US bankruptcy law has hitherto been fairly liberal, allowing people to restart their lives after a financial collapse by legally eliminating debts and leaving the individual with sufficient resources to rebuild. Entrepreneurs, finding traditional business capital difficult to obtain during the critical seed phase when their ideas have not really been proven, have been willing to take that risk of personal financial failure in the name of pursuing new and risky innovative business plans—just the kind needed in a society whose status quo is not sustainable.
Free software has grown in leaps and bounds. All too often though, there is a lack of concrete evidence of its usefulness in the workplace. While you and I know the advantages of free software, in the world of business it’s all about money. Most IT directors have experience with free software, so they know the money they’d save. Showing that to a board of directors is completely different.
I've used Windows for most of my life. Almost all of my family, friends and colleagues use Windows. The Microsoft network effect has locked in a majority of the population.
Up to now, I've found that it is very hard to get people to switch to free software. After all, most Windows users have an operating system with applications that work well enough. Why should they care about free software when most of the people they know aren't using it?
What I wanted to know was will this book convince people to start switching to free software?
While developed and supported with the best of intentions, Linux is still based on a wide range of different applications and systems working together. From the free software perspective this is its power; many people working together to produce a top quality operating system.
I’ll admit right up front that I am something of a regular expression junkie. Years before I even knew such a system existed (before the days of the internet) I wrote my own regular expression system to handle the needs of a free-text database management package. Today, we are all familiar with regular expressions in Perl, sed, awk/gawk and even in “user” applications like email and word processors...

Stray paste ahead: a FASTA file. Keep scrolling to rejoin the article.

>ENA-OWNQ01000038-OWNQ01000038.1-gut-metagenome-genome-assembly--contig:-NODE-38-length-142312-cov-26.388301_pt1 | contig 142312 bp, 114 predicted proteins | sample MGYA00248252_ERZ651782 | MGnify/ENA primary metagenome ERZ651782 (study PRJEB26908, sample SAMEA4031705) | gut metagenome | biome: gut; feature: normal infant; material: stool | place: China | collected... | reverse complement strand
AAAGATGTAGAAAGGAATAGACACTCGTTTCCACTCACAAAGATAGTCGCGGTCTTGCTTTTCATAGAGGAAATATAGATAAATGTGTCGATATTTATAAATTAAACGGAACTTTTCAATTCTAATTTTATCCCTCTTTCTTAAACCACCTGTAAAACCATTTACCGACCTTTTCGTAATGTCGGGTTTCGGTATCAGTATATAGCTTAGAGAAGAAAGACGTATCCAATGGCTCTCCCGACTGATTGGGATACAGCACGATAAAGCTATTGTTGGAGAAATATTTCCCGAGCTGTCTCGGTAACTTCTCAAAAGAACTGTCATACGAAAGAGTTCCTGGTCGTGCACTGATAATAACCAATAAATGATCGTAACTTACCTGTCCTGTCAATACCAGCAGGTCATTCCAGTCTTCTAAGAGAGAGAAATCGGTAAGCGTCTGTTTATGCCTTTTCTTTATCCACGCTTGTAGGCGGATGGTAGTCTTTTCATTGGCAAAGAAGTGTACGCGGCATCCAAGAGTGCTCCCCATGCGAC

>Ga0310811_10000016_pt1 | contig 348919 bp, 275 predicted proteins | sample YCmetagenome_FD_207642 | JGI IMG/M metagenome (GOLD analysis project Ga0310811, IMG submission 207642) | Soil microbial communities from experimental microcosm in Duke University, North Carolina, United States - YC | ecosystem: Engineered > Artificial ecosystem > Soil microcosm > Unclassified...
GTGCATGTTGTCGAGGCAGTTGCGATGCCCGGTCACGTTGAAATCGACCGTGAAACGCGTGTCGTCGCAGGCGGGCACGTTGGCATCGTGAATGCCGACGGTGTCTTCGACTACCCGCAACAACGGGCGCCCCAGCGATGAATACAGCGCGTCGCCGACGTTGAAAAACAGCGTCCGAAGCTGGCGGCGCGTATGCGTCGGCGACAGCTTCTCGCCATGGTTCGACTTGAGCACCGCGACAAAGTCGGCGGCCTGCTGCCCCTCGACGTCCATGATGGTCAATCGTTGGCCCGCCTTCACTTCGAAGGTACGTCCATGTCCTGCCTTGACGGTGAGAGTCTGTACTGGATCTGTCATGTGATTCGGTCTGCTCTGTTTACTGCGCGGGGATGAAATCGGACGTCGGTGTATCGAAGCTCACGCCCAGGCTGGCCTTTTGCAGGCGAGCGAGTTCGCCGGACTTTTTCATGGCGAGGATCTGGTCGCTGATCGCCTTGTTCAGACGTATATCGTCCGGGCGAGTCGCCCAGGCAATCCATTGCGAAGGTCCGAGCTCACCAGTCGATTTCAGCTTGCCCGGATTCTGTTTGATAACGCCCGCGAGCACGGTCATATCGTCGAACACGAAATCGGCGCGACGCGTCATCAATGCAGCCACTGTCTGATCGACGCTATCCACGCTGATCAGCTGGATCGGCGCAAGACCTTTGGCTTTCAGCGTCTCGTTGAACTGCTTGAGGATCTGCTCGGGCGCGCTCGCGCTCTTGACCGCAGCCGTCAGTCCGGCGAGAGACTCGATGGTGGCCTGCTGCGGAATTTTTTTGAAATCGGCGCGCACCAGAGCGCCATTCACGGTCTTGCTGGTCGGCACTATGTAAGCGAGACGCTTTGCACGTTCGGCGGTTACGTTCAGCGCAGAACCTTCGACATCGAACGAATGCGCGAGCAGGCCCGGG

I’ll admit right up front that I am something of a regular expression junkie.Years before I even knew such a system existed (before the days of the internet) I wrotemy own regular expression system to handle the needs of a free-text database managementpackage. Today, we are all familiar with regular expressions in Perl, sed, awk/gawk andeven in “user” applications like email and word processors.
When I received the first email from Tony asking me to set up the typesetting subsystem for Free Software Magazine (FSM), I was proud... and terrified. I have spent the last six years of my life using LaTeX and, ultimately, TeX, to typeset single articles, songbooks, my thesis, CV’s, flyers, and letters.
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Each summer brings a round of free software conferences, but the sunniest this year was aKademy 2005, the KDE Project’s annual summit for users, administrators and developers with ten days featuring over 60 presentations, numerous workshops and over a week of chaotic coding. Held this year in Malaga, Spain, it included a Users and Administrators Conference, a Developer Conference and a Coding Marathon.
Alright, I admit it, up ‘til a couple of weeks ago I was still running Windows 2000 Professional. In my defence, I have been using all the free software I could on Windows—primarily Open Office, Firefox and Thunderbird. I was a bit reluctant to go through all the trouble of migrating across to a GNU/Linux distribution for two reasons. First, because my PDA and stereo bluetooth headset require software which doesn’t run on Linux. Secondly, I was a little intimidated by having to go back to using a command line after so long just using a GUI.